New Delhi: India along with the US and UK
accounted for 70 percent of the brands targeted by phishing
in April, says a global survey.
RSA, the security division of EMC, in its May Fraud
Report said the US accounted for 42.5 percent of brands
targeted by phishing, followed by UK (19 percent) and India
Worldwide as many as 17,376 attacks were launched in
April, a fall of barely 1 per cent as compared to March and
the number of brands attacked also dropped by 12 percent.
However, with nearly identical number of attacks and fall
in number of brands attacked, means that even though fewer
brands were attacked a larger portion of them suffered a
higher number of attacks compared to March.
RSA said in April, 301 brands were targeted by phishing
attacks worldwide, out of which eight endured their first
According to RSA, the most common way fraudsters operate
is to use stolen credit cards to purchase airline tickets, an
industry which has lost nearly USD 1.4 billion in 2010 due to
online payment fraud.
Another way that is generally used is to secure access to
consumers` loyalty and rewards program accounts and cash out
available points in exchange for travel vouchers.
"RSA has witnessed multiple phishing attacks recently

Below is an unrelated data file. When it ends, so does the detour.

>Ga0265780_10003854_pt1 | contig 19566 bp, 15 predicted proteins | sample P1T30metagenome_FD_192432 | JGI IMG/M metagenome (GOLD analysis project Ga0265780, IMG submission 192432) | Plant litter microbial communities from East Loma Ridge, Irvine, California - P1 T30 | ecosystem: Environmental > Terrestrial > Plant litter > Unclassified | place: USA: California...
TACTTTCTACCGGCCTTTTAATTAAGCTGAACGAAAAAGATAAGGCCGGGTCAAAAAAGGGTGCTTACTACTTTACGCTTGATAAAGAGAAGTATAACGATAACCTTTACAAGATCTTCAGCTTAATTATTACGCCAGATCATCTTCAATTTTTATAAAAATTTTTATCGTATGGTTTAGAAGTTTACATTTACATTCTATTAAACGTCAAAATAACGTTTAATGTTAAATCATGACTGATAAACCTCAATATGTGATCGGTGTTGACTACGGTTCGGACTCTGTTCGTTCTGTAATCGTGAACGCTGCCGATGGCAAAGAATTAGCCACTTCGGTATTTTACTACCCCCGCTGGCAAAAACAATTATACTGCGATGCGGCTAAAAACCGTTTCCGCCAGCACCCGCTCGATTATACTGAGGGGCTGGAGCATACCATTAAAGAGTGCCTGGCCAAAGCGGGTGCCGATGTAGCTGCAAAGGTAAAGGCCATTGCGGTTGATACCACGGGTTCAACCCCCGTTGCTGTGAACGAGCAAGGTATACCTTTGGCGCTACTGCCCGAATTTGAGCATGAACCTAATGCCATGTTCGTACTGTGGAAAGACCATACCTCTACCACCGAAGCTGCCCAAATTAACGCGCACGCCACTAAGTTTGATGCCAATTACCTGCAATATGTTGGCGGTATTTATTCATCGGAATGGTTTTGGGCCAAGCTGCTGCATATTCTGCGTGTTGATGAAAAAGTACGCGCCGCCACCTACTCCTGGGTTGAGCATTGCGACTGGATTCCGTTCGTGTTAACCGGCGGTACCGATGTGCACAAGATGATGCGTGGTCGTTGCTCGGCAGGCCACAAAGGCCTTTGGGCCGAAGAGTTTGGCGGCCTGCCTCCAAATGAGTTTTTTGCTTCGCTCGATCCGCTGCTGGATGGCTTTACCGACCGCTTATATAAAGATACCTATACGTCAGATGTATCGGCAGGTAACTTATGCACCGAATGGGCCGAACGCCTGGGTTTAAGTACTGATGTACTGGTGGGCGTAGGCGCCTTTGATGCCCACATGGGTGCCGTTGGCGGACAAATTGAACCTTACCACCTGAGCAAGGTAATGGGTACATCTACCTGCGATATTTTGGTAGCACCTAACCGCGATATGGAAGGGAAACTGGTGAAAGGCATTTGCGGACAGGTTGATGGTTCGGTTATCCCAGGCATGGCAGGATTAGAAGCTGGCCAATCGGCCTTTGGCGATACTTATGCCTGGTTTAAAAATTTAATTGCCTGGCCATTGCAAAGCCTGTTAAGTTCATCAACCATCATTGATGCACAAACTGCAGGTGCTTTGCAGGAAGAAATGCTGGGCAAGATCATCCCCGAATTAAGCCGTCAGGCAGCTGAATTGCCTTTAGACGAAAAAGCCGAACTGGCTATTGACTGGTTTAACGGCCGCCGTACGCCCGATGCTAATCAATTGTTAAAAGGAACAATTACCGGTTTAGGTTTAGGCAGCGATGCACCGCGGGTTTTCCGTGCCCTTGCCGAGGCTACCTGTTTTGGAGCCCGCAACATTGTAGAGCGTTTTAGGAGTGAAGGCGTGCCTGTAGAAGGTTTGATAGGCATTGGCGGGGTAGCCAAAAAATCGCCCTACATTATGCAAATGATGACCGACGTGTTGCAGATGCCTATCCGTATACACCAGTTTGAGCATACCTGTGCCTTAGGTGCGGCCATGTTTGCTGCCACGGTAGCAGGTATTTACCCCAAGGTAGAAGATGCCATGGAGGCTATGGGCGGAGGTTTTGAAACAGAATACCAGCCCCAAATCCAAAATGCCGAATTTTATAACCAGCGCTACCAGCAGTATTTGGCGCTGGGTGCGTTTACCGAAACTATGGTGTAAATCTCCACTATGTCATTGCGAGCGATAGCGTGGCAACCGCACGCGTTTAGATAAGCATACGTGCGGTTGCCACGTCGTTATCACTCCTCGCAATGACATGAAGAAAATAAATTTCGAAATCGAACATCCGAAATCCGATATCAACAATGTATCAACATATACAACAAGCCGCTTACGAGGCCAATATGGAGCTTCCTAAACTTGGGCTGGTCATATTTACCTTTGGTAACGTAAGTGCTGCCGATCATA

targeting airline customers with the goal of obtaining their
login credentials in order to monetise their reward points,"
the report said.
Vast amount of personal and financial data of airline as
well as hospitality industry customers are now being stored
online and cyber criminals are taking advantage of this to
exploit the industry and its customers, the report added.
The US, UK, Germany and Canada hosted over 80 per cent of
all phishing attacks in April.
"Since March, 2010, the countries that have consistently
hosted the highest portions of phishing attacks have been the
US, UK, Canada, Germany, France, Russia, and South Korea," the
report said, adding that over the past year, the US and UK
have absorbed a combined average of 65 per cent of the
Phishing is a way to acquire sensitive information like
usernames, passwords and credit card details by posing as a
trustworthy entity in an e-communication.